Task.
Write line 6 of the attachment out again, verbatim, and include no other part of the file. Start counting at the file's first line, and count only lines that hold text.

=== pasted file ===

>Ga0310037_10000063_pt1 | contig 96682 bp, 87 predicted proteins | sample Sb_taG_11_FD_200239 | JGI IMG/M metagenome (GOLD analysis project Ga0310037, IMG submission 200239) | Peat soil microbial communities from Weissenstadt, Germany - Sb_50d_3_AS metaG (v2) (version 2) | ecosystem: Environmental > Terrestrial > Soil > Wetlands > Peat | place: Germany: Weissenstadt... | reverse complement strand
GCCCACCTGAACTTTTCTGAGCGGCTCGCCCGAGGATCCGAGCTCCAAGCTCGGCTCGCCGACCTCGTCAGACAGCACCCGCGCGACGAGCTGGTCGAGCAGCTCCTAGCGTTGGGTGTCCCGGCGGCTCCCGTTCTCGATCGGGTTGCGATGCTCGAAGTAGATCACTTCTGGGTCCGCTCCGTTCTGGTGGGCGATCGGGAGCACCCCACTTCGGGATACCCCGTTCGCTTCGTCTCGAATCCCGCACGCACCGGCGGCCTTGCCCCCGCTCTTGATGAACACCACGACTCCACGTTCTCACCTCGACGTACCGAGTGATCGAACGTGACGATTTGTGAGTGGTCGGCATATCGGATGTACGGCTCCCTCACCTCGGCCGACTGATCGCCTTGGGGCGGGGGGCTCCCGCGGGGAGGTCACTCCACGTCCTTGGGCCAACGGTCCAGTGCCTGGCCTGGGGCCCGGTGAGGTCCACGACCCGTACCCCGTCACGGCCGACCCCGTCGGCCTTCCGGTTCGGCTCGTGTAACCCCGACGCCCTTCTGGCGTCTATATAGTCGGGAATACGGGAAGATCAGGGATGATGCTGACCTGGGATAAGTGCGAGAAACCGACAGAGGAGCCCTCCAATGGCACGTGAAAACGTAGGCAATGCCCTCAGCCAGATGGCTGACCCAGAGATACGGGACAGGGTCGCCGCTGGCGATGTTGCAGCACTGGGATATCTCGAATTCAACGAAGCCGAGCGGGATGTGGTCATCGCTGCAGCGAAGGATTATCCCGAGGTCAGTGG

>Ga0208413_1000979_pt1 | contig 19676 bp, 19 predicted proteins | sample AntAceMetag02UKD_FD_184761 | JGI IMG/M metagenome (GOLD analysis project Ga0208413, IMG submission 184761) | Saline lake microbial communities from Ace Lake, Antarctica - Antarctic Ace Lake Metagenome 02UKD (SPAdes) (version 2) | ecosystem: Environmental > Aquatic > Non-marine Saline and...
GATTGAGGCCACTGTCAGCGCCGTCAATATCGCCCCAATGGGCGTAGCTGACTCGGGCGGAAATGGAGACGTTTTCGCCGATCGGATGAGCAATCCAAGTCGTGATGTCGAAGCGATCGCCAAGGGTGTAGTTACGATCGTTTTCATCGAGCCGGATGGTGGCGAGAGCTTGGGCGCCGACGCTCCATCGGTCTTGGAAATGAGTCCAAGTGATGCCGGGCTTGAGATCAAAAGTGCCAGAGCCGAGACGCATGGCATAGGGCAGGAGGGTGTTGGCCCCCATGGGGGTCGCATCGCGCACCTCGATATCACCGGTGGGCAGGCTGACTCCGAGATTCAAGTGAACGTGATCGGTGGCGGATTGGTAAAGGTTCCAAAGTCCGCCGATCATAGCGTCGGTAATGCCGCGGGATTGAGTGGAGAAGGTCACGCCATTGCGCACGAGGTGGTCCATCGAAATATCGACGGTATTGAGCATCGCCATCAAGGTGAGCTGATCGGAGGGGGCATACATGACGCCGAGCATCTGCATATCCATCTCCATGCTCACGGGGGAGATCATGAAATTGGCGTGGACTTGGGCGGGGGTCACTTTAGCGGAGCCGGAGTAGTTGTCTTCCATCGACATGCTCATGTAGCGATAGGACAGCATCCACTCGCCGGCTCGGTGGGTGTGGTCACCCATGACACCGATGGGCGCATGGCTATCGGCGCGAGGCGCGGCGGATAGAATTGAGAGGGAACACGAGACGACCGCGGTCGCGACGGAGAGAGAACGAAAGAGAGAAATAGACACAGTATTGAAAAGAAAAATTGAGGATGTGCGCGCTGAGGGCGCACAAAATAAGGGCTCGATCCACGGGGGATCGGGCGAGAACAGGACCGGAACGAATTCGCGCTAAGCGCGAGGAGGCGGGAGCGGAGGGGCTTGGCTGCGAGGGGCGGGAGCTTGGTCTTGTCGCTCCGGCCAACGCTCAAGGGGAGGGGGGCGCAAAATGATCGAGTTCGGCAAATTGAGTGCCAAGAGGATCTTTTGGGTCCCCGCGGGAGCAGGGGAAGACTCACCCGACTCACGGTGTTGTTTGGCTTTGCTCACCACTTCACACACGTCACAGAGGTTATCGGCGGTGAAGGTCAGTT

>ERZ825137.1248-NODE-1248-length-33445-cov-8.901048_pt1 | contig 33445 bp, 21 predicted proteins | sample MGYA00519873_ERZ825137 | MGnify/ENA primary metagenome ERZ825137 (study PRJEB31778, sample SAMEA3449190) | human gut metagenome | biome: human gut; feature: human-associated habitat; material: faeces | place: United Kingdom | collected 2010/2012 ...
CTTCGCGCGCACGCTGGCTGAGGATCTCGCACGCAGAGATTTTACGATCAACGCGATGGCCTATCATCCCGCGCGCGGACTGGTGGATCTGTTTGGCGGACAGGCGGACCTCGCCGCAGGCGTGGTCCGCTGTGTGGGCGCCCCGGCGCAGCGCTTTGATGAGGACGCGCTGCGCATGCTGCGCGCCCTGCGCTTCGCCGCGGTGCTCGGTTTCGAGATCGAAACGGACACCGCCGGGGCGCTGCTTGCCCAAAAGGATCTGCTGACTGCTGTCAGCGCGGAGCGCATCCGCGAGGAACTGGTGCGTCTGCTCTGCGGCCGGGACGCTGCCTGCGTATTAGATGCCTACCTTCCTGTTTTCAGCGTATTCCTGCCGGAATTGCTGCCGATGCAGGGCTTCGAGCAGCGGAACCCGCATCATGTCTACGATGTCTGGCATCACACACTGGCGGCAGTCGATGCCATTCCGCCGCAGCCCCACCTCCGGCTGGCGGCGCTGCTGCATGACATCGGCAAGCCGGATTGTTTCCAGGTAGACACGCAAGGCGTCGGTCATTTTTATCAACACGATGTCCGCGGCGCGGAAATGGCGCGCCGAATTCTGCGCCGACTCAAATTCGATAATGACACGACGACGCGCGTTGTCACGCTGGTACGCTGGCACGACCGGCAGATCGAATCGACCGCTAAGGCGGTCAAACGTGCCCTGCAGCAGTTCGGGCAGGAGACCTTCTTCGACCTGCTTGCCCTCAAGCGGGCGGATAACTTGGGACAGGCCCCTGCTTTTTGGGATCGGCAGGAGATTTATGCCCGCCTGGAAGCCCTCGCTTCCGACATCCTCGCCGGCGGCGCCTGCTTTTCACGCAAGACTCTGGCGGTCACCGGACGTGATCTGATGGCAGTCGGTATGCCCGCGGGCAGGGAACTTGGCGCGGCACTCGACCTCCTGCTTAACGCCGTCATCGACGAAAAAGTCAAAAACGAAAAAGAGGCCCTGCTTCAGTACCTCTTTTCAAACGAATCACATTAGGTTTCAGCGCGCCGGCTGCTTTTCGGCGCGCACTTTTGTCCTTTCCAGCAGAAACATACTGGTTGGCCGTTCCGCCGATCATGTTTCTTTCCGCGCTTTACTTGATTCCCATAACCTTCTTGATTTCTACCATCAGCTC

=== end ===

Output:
CTTCGCGCGCACGCTGGCTGAGGATCTCGCACGCAGAGATTTTACGATCAACGCGATGGCCTATCATCCCGCGCGCGGACTGGTGGATCTGTTTGGCGGACAGGCGGACCTCGCCGCAGGCGTGGTCCGCTGTGTGGGCGCCCCGGCGCAGCGCTTTGATGAGGACGCGCTGCGCATGCTGCGCGCCCTGCGCTTCGCCGCGGTGCTCGGTTTCGAGATCGAAACGGACACCGCCGGGGCGCTGCTTGCCCAAAAGGATCTGCTGACTGCTGTCAGCGCGGAGCGCATCCGCGAGGAACTGGTGCGTCTGCTCTGCGGCCGGGACGCTGCCTGCGTATTAGATGCCTACCTTCCTGTTTTCAGCGTATTCCTGCCGGAATTGCTGCCGATGCAGGGCTTCGAGCAGCGGAACCCGCATCATGTCTACGATGTCTGGCATCACACACTGGCGGCAGTCGATGCCATTCCGCCGCAGCCCCACCTCCGGCTGGCGGCGCTGCTGCATGACATCGGCAAGCCGGATTGTTTCCAGGTAGACACGCAAGGCGTCGGTCATTTTTATCAACACGATGTCCGCGGCGCGGAAATGGCGCGCCGAATTCTGCGCCGACTCAAATTCGATAATGACACGACGACGCGCGTTGTCACGCTGGTACGCTGGCACGACCGGCAGATCGAATCGACCGCTAAGGCGGTCAAACGTGCCCTGCAGCAGTTCGGGCAGGAGACCTTCTTCGACCTGCTTGCCCTCAAGCGGGCGGATAACTTGGGACAGGCCCCTGCTTTTTGGGATCGGCAGGAGATTTATGCCCGCCTGGAAGCCCTCGCTTCCGACATCCTCGCCGGCGGCGCCTGCTTTTCACGCAAGACTCTGGCGGTCACCGGACGTGATCTGATGGCAGTCGGTATGCCCGCGGGCAGGGAACTTGGCGCGGCACTCGACCTCCTGCTTAACGCCGTCATCGACGAAAAAGTCAAAAACGAAAAAGAGGCCCTGCTTCAGTACCTCTTTTCAAACGAATCACATTAGGTTTCAGCGCGCCGGCTGCTTTTCGGCGCGCACTTTTGTCCTTTCCAGCAGAAACATACTGGTTGGCCGTTCCGCCGATCATGTTTCTTTCCGCGCTTTACTTGATTCCCATAACCTTCTTGATTTCTACCATCAGCTC